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Film review: Finding Your Feet


A middle-class, judgmental snob in her mid-60s, Sandra (beautifully portrayed by Imelda Staunton), discovers that her husband has been having an affair with her best friend in the entertaining British comedy ‘Finding Your Feet’.

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Sandra flees the house and moves in with her estranged bohemian sister Bif (also brilliantly played by Celia Imre), who lives on an impoverished inner-city council estate.

At first, Sandra resents everything about her sister – including her friends and the way she lives – but she lets go of her anger and resentment and reluctantly learns to like a different way of life.

In many ways, Finding Your Feet (directed by revered British director Richard Loncraine) is full of clichés: about the divide between the unhappy rich and the happy poor, as well as about what it means to be ageing. Still, I found myself caring for the characters and chuckling at times.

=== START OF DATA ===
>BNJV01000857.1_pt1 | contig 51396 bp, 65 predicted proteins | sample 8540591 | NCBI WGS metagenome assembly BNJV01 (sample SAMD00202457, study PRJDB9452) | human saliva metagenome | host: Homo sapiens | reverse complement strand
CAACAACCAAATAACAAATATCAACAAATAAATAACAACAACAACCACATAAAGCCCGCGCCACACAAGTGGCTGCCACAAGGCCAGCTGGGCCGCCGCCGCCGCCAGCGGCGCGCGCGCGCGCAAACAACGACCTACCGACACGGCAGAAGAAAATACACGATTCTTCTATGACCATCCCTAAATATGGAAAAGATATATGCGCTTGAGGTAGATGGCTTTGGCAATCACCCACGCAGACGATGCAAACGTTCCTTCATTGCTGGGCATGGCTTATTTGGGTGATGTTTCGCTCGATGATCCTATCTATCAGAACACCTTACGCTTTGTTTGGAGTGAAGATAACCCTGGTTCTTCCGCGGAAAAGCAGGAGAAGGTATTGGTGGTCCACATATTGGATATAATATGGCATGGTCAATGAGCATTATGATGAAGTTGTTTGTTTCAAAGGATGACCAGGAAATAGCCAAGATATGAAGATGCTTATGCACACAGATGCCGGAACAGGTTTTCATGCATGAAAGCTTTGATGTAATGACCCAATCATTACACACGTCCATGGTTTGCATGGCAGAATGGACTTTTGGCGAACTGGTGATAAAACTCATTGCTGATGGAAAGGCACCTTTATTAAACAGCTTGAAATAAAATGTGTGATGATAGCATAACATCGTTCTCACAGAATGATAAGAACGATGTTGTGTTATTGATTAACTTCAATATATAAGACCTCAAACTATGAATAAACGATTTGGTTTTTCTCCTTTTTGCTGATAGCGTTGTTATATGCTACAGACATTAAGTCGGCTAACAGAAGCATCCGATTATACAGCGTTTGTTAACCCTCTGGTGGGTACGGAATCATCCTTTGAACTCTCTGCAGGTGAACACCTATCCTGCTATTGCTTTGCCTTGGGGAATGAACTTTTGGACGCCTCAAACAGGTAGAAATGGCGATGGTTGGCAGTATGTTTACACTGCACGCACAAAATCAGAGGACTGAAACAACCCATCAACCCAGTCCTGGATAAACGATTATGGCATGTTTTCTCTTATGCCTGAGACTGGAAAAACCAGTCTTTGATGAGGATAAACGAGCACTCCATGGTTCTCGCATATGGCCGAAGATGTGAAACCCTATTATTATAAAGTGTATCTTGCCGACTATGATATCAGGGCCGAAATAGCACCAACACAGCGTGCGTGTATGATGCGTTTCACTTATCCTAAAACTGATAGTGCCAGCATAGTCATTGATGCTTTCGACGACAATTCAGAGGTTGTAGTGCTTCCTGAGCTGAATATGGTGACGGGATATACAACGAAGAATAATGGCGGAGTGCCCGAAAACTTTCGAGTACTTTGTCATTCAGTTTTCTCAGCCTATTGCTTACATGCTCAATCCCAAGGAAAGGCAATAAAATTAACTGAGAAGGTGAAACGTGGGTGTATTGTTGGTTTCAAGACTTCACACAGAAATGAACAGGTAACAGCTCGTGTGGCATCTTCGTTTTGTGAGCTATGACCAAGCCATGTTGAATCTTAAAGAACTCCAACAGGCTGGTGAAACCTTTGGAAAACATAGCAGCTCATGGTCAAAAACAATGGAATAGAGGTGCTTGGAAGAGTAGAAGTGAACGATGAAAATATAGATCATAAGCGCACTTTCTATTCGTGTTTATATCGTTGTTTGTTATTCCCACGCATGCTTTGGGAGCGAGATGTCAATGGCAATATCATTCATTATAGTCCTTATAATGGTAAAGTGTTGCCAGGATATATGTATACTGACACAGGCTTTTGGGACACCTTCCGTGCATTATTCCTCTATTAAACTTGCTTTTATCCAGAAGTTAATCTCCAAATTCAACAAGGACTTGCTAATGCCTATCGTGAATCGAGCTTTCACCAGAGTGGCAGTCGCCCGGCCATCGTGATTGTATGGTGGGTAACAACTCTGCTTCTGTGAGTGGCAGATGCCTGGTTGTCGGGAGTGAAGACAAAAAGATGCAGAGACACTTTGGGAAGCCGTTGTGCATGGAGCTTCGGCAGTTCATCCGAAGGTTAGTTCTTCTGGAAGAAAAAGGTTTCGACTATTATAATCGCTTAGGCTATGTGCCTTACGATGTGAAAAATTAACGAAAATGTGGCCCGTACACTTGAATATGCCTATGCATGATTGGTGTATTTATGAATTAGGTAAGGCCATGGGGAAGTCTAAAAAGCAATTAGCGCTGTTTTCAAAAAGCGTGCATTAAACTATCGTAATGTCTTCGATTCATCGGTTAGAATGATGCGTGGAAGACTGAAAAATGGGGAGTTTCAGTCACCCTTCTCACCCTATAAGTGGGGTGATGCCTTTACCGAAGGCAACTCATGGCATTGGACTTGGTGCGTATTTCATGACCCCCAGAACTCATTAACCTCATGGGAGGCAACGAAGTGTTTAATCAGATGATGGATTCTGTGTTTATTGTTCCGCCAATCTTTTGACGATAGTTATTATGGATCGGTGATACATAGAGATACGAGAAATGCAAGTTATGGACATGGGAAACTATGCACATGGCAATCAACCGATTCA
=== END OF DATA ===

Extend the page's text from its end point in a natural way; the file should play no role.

Joanna Lumley is glowingly good as Bif’s friend Jackie, who has had five husbands. Timothy Spall is also good as Charlie, the guy who convinces Sandra that perhaps she might enjoy dancing the way she used to as a child.

There are some unrealistic moments, particularly when the elderly dance group is invited to perform and is a hit on stage in Rome. The best moments are the small ones, especially between the sisters, as they negotiate their newfound intimacy.

For a bit of light entertainment with a deeper message about enjoying life here and now, Finding Your Feet works well but I doubt that it’s a film that will stay with people when the lights come back on.

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